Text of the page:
50+ At-Home Activities For Kids To Make Social Distancing More Bearable

by Amber Leventry
Originally Published: 
Social Distancing Activities For Kids
Scary Mommy and kate_sept2004/Getty

At this point in time, nearly every nation on the planet has been touched by the novel coronavirus. For many of us, that also means we’ve experienced the isolation of lockdown — which, coupled with social distancing, can feel especially hard for our kids. Even our shyest children enjoy some form of social interaction, whether it’s just seeing the grandparents once a week or hitting the park for a group playdate. While many of their favorite shows have touched on this and tried to normalize it for children, Sesame Street and Daniel Tiger can’t fix everything. As the days turn into weeks and months and, soon enough, a full year of little to no social interaction, your kids are definitely feeling and voicing their frustrations. But, how do you keep your sweeties happy and (relatively) untraumatized as we plod through a pandemic year? You’re going to need some stellar social distancing activities for kids.

RELATED: What Are Social Skills For Kids? And How Do You Encourage Them?

Because here’s the hard truth: Even when a coronavirus vaccine is readily available, it may be quite some time before schools, extracurricular sports, events, and group gatherings go back to “normal.” Fortunately, sometimes all it takes is something fun and new to distract little ones from the current predicament. These social distancing activities were picked with that thought in mind. Many are games and activities your kiddos can do entirely on their own, without any other friends present. Others are perfect for a socially distanced playdate. Some of the more playdate-oriented activities require materials, which means planning with another mom or simply setting it up and leaving it on their doorstep. But it’ll make things a smidge more enjoyable for your munchkin, so it’ll be worth it!

Looking for more fun indoor activities to do at home? Check out our pages dedicated to quarantine life: Fort building, staycation ideas, indoor games for teens and kids, and more!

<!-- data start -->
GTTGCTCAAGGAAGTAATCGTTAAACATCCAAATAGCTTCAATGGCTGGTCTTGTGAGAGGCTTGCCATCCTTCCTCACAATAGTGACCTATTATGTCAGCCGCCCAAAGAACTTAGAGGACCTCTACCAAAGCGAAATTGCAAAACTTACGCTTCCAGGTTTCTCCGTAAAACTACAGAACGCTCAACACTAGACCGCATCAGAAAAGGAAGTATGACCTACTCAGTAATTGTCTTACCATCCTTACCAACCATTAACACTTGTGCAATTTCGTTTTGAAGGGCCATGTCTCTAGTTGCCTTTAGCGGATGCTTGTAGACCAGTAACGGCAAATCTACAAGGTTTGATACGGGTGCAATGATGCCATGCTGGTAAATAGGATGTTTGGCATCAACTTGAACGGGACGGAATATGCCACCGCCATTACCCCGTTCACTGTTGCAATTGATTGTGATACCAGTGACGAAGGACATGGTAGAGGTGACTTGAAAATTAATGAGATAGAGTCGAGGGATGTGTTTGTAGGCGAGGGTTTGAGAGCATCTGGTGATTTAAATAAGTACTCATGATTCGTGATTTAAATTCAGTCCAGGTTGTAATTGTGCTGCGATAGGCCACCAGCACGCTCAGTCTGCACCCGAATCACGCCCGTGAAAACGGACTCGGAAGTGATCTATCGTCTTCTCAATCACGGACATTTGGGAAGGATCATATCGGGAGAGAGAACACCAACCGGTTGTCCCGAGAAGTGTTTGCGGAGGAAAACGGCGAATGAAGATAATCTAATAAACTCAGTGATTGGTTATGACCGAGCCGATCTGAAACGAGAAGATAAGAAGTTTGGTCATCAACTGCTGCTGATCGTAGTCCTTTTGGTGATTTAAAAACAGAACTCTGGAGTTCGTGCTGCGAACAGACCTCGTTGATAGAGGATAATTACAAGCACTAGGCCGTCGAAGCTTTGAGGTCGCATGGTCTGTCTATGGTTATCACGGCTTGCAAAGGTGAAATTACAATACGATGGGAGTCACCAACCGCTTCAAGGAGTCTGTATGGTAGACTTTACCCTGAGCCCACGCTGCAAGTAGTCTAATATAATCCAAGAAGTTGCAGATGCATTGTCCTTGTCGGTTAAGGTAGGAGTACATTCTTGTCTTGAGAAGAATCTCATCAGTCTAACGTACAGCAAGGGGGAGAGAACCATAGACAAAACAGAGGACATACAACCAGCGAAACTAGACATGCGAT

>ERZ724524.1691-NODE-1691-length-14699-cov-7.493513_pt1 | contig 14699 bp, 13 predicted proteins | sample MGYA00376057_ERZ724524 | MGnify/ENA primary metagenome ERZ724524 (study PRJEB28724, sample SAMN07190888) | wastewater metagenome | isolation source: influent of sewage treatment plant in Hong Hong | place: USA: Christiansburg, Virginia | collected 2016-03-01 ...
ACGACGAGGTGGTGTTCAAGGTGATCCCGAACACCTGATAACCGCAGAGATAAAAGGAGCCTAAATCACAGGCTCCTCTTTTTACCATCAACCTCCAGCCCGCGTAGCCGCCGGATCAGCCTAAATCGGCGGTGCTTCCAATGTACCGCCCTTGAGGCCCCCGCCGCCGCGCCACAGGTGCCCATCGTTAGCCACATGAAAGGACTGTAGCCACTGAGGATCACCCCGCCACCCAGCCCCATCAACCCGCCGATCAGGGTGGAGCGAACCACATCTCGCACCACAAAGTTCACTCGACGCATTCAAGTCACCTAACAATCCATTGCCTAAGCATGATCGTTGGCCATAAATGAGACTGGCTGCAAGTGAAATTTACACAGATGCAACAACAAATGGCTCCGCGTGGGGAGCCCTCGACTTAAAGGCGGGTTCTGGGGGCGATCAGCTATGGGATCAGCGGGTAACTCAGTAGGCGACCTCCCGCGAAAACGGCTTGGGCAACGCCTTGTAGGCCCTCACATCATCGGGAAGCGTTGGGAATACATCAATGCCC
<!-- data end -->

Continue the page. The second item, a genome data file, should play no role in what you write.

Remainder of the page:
RELATED: Free Online Games For Toddlers That Are Educational And Surprisingly Fun

You can also choose to socially distance yourself from family members while trying out some of these boredom busters.

Social Distancing Activities for Toddlers

Toddlers are especially hard to keep separate. They’re also the least likely to notice a difference in their everyday life. Still, if they’re missing Nana and G-pa, set up a Zoom or Facetime, put your smartphone on a tripod, and let your kiddo try these activities while your parents coo over them… or simply catch up with you, off-camera but nearby.

1. Sticker Sorting

Are you learning colors? Give your kiddo a makeshift book of construction paper or tape multiple colors of paper to the wall or floor (use painters’ tape so you don’t do damage to the surface). Next, hand over a large pack of those removable dot stickers everyone uses at garage sales. The bigger packs come in a ton of colors. Help your kiddo sort the dots onto the matching construction paper.

2. Tower Stacking

Toddlers love to stack. They’ll stack cups (even ones that aren’t officially for stacking), blocks, animals, remotes, and anything else they can find. Set them in a controlled environment — like inside a baby-gated area or their old playpen — and give them things to stack. Anyone you Zoom with during this activity will certainly get a kick out of your child’s giggle when they knock down the tower. Meanwhile, your child will enjoy hearing praises from their long-lost friends and family as they stack things higher and higher.

3. Ribbon Tugging Box

Ribbon tugging boxes and lids are so easy to make and such wild fun for toddlers. Plus, it teaches them all kinds of developmental stuff. Depending on how ambitious you want to get, the ribbon tugging toy can be as big or as portable as you like. A simple plastic container with some brightly colored ribbon is the perfect distraction on a fresh-air road trip. A bigger version might be more fun for a video chat with loved ones.

4. Lacing Cards

Similar to tugging boxes, lacing cards are great for your nugget’s fine motor skills. You can buy these or make your own. Pro-tip: If you’re making your own, why not make a set to send to someone else? Before you attach the lace, let your toddler color or finger paint them for a personal touch. Send them to another toddler in your life or to Aunt Chrissy, so she can play with your babe on their next chat.

5. Obstacle Course

The older your kiddo gets, the more intricate this can be. For toddlers, though, start with things like a kitchen chair to crawl under, colored paper “lily pads” to jump between, and taped swirls and zig-zags to follow.

Social Distancing Games for Little Kids

Once they’re a little older — think: preschool, kindergarten, and maybe first grade — your kids will start to really miss their friends. Most of these games are things they can do over a video chat or in a large backyard (with a lot of supervision).

1. Sound Guessing Game

While sitting on opposite sides of a porch, different ends of a video call, or even on an “old school” telephone, your kids can take turns mimicking noises and having their friends guess what it is. This can go beyond animal sounds, too. Maybe your kiddo does a great Buzz Lightyear impersonation? If they’re not tied down to one spot, let them find things that make noise around the house. Can their friend guess the sound of the ice maker when it’s off-camera?

2. Coloring Pages